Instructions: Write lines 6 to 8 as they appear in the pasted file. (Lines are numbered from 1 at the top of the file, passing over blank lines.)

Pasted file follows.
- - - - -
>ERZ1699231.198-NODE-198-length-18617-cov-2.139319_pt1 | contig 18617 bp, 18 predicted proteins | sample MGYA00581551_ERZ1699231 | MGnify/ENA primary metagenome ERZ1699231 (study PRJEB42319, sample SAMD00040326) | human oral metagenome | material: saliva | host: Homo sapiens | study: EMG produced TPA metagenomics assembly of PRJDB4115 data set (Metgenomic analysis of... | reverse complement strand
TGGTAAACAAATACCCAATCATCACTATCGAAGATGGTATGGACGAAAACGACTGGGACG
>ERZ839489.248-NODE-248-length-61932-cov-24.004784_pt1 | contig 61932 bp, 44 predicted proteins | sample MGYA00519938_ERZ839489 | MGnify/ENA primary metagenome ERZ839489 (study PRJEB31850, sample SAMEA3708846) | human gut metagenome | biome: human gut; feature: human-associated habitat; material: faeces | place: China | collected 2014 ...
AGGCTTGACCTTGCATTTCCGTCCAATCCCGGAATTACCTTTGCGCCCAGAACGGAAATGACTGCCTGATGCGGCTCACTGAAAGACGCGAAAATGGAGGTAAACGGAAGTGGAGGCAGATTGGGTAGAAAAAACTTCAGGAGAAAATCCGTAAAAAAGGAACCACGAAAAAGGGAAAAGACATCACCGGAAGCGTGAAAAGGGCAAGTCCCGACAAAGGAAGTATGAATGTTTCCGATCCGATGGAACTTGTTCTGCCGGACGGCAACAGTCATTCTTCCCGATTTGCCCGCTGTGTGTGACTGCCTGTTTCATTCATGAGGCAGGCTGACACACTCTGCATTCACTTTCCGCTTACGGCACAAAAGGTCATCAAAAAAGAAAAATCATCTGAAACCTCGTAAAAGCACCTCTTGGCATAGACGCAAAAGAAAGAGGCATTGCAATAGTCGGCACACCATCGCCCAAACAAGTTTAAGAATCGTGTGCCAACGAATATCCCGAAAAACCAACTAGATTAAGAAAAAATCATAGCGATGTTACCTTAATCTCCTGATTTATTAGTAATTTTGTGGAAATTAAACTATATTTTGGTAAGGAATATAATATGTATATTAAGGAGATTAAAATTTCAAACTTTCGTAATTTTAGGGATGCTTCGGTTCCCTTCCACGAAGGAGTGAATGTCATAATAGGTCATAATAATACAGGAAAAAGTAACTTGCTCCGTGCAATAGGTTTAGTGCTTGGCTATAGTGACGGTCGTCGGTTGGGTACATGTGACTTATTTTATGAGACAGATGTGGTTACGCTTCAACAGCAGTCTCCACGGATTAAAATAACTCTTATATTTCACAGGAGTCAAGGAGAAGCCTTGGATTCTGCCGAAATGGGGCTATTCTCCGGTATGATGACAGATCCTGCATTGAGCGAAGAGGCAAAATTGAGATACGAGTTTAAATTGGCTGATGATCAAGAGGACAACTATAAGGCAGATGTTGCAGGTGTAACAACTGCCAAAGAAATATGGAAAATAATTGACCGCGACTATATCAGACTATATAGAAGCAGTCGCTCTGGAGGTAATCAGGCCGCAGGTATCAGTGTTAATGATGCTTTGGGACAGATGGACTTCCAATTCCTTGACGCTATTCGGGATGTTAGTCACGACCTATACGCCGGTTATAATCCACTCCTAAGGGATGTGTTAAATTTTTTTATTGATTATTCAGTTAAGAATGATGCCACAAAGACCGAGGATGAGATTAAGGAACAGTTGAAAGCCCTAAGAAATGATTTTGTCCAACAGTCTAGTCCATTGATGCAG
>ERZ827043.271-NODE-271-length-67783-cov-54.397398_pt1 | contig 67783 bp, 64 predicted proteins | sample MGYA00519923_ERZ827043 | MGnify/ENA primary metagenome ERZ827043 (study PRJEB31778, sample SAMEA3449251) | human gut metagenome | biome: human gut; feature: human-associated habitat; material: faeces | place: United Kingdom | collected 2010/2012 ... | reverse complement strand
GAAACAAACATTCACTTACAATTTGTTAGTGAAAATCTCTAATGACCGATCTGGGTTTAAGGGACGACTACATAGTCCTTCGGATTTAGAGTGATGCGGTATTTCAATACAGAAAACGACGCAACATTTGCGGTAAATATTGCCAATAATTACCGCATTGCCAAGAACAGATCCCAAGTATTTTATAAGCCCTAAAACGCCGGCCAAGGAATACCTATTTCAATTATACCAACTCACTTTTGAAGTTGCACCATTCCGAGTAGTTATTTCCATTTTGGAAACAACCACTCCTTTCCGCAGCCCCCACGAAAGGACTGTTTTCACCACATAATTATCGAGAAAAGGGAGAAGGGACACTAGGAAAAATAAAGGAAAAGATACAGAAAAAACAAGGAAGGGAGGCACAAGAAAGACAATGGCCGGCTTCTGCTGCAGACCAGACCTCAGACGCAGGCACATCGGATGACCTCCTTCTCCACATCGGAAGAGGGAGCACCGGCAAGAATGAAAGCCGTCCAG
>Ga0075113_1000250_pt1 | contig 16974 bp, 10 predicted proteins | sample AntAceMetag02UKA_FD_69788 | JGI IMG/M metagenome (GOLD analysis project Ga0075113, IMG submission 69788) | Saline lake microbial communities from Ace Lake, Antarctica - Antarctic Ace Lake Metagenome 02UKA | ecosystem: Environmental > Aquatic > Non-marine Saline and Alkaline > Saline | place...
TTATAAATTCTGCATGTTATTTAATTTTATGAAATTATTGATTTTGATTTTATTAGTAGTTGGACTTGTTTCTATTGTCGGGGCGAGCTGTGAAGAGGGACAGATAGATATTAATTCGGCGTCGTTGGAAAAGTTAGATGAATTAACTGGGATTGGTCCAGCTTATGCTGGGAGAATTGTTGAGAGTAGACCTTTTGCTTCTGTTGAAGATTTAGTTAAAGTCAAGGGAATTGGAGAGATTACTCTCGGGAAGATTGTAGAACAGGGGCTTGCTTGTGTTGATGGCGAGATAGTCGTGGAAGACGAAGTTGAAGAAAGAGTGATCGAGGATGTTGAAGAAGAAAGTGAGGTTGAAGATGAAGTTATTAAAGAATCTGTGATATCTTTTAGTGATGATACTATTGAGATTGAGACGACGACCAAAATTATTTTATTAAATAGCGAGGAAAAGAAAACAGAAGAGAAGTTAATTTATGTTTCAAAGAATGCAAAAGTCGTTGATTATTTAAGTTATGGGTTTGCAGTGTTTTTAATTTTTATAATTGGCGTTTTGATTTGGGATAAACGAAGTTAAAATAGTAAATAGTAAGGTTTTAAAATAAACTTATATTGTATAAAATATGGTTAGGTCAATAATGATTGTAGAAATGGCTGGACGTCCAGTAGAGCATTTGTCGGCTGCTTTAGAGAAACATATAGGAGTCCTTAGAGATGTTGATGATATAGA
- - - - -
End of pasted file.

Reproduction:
GAAACAAACATTCACTTACAATTTGTTAGTGAAAATCTCTAATGACCGATCTGGGTTTAAGGGACGACTACATAGTCCTTCGGATTTAGAGTGATGCGGTATTTCAATACAGAAAACGACGCAACATTTGCGGTAAATATTGCCAATAATTACCGCATTGCCAAGAACAGATCCCAAGTATTTTATAAGCCCTAAAACGCCGGCCAAGGAATACCTATTTCAATTATACCAACTCACTTTTGAAGTTGCACCATTCCGAGTAGTTATTTCCATTTTGGAAACAACCACTCCTTTCCGCAGCCCCCACGAAAGGACTGTTTTCACCACATAATTATCGAGAAAAGGGAGAAGGGACACTAGGAAAAATAAAGGAAAAGATACAGAAAAAACAAGGAAGGGAGGCACAAGAAAGACAATGGCCGGCTTCTGCTGCAGACCAGACCTCAGACGCAGGCACATCGGATGACCTCCTTCTCCACATCGGAAGAGGGAGCACCGGCAAGAATGAAAGCCGTCCAG
>Ga0075113_1000250_pt1 | contig 16974 bp, 10 predicted proteins | sample AntAceMetag02UKA_FD_69788 | JGI IMG/M metagenome (GOLD analysis project Ga0075113, IMG submission 69788) | Saline lake microbial communities from Ace Lake, Antarctica - Antarctic Ace Lake Metagenome 02UKA | ecosystem: Environmental > Aquatic > Non-marine Saline and Alkaline > Saline | place...
TTATAAATTCTGCATGTTATTTAATTTTATGAAATTATTGATTTTGATTTTATTAGTAGTTGGACTTGTTTCTATTGTCGGGGCGAGCTGTGAAGAGGGACAGATAGATATTAATTCGGCGTCGTTGGAAAAGTTAGATGAATTAACTGGGATTGGTCCAGCTTATGCTGGGAGAATTGTTGAGAGTAGACCTTTTGCTTCTGTTGAAGATTTAGTTAAAGTCAAGGGAATTGGAGAGATTACTCTCGGGAAGATTGTAGAACAGGGGCTTGCTTGTGTTGATGGCGAGATAGTCGTGGAAGACGAAGTTGAAGAAAGAGTGATCGAGGATGTTGAAGAAGAAAGTGAGGTTGAAGATGAAGTTATTAAAGAATCTGTGATATCTTTTAGTGATGATACTATTGAGATTGAGACGACGACCAAAATTATTTTATTAAATAGCGAGGAAAAGAAAACAGAAGAGAAGTTAATTTATGTTTCAAAGAATGCAAAAGTCGTTGATTATTTAAGTTATGGGTTTGCAGTGTTTTTAATTTTTATAATTGGCGTTTTGATTTGGGATAAACGAAGTTAAAATAGTAAATAGTAAGGTTTTAAAATAAACTTATATTGTATAAAATATGGTTAGGTCAATAATGATTGTAGAAATGGCTGGACGTCCAGTAGAGCATTTGTCGGCTGCTTTAGAGAAACATATAGGAGTCCTTAGAGATGTTGATGATATAGA